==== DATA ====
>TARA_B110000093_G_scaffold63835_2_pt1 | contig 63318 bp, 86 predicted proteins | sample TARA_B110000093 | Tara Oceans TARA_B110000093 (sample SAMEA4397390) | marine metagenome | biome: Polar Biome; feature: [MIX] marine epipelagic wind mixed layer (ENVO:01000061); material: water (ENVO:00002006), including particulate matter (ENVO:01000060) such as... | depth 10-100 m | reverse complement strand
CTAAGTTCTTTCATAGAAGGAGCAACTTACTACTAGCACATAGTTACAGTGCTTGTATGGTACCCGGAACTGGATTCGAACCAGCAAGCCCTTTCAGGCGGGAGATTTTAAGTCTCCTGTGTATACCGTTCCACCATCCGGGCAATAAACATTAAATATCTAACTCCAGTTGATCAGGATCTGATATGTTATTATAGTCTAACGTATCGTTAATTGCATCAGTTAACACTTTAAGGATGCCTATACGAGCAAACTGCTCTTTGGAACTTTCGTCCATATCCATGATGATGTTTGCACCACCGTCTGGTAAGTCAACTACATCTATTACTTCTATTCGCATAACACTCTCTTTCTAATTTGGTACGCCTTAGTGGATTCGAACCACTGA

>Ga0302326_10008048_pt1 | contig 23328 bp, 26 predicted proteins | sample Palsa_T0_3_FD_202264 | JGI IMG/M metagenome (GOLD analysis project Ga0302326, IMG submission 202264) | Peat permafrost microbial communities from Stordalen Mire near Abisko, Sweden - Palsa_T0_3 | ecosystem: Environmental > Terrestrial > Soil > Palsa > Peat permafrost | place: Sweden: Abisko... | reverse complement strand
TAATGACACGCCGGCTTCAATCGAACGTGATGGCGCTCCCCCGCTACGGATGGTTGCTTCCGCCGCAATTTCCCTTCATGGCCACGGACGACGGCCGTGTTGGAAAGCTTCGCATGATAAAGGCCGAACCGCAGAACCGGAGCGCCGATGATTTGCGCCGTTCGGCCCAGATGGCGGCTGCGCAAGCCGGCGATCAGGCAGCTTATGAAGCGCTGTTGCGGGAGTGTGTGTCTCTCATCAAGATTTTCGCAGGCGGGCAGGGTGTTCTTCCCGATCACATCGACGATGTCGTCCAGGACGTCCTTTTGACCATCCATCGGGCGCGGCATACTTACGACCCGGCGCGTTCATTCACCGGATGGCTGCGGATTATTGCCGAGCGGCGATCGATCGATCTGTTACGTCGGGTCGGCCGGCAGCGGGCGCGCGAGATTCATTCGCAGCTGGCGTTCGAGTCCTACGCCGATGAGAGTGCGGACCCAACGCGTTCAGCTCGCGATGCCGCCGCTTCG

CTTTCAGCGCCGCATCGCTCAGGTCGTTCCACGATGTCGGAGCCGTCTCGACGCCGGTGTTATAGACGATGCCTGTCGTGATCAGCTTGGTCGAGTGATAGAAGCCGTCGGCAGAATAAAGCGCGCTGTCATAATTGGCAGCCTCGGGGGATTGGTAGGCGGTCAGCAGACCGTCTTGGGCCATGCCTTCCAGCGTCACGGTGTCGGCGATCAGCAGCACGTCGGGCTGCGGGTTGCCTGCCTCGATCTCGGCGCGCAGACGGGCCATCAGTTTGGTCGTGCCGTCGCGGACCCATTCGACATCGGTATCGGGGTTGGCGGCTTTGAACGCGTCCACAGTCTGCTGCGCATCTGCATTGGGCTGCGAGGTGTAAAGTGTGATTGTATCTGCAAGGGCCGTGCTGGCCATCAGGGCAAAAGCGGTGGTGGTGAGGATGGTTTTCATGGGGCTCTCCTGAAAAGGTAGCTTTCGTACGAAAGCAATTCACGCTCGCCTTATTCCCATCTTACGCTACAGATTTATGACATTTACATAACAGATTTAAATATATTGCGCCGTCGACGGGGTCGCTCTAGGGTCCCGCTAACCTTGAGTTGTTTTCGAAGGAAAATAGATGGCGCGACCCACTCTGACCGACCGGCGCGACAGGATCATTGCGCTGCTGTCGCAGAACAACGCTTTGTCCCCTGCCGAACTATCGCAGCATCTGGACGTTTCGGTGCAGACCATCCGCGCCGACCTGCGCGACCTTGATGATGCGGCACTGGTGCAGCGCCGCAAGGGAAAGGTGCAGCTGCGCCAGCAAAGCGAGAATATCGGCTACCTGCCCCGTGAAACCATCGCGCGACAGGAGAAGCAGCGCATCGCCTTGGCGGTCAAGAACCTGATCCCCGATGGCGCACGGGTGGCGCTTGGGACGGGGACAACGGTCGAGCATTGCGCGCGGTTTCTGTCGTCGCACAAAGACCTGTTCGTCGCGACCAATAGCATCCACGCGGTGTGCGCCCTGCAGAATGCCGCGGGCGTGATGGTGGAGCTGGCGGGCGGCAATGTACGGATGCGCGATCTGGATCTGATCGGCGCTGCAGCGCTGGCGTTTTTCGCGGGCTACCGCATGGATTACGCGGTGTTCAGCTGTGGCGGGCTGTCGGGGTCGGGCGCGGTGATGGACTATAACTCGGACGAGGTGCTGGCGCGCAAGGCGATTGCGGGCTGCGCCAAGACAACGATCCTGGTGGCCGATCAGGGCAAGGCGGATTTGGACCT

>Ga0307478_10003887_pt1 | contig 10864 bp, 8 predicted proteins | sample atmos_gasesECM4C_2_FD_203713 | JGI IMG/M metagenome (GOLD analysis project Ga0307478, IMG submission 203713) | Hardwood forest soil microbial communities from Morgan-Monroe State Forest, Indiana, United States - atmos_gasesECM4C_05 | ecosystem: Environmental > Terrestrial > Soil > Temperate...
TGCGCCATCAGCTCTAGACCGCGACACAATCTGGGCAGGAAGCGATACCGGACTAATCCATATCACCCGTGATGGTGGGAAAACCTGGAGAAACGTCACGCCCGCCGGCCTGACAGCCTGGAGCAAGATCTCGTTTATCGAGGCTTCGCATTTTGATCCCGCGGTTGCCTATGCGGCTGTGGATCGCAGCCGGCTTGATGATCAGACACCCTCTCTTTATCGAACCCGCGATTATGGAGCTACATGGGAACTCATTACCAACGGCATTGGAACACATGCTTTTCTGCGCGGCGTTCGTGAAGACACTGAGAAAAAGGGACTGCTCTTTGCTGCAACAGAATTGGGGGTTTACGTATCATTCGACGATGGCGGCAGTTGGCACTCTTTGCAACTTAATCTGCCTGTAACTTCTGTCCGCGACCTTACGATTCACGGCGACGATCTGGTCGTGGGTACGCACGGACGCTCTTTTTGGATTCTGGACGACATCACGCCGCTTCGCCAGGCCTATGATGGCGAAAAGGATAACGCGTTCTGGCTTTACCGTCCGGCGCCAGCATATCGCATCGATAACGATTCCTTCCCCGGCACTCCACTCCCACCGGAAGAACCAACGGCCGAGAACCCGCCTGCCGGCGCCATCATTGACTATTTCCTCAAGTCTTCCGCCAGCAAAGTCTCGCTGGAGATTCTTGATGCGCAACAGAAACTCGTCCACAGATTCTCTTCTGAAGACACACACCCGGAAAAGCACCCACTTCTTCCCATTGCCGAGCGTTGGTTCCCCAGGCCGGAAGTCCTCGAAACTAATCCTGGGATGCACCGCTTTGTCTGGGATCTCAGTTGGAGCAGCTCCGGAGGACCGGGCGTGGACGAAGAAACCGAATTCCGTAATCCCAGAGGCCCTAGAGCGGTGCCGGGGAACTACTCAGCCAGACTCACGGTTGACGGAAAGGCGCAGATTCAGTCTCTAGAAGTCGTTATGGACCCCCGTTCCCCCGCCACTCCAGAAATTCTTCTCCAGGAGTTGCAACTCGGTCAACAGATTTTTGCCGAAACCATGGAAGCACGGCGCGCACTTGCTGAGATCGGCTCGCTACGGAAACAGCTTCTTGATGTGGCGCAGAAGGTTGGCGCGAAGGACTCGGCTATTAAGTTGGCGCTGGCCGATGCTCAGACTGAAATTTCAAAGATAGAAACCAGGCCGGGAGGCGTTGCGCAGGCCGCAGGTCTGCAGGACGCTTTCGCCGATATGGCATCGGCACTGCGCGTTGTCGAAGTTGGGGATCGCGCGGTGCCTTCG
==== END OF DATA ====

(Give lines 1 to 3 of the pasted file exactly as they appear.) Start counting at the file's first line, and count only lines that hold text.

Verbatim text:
>TARA_B110000093_G_scaffold63835_2_pt1 | contig 63318 bp, 86 predicted proteins | sample TARA_B110000093 | Tara Oceans TARA_B110000093 (sample SAMEA4397390) | marine metagenome | biome: Polar Biome; feature: [MIX] marine epipelagic wind mixed layer (ENVO:01000061); material: water (ENVO:00002006), including particulate matter (ENVO:01000060) such as... | depth 10-100 m | reverse complement strand
CTAAGTTCTTTCATAGAAGGAGCAACTTACTACTAGCACATAGTTACAGTGCTTGTATGGTACCCGGAACTGGATTCGAACCAGCAAGCCCTTTCAGGCGGGAGATTTTAAGTCTCCTGTGTATACCGTTCCACCATCCGGGCAATAAACATTAAATATCTAACTCCAGTTGATCAGGATCTGATATGTTATTATAGTCTAACGTATCGTTAATTGCATCAGTTAACACTTTAAGGATGCCTATACGAGCAAACTGCTCTTTGGAACTTTCGTCCATATCCATGATGATGTTTGCACCACCGTCTGGTAAGTCAACTACATCTATTACTTCTATTCGCATAACACTCTCTTTCTAATTTGGTACGCCTTAGTGGATTCGAACCACTGA

>Ga0302326_10008048_pt1 | contig 23328 bp, 26 predicted proteins | sample Palsa_T0_3_FD_202264 | JGI IMG/M metagenome (GOLD analysis project Ga0302326, IMG submission 202264) | Peat permafrost microbial communities from Stordalen Mire near Abisko, Sweden - Palsa_T0_3 | ecosystem: Environmental > Terrestrial > Soil > Palsa > Peat permafrost | place: Sweden: Abisko... | reverse complement strand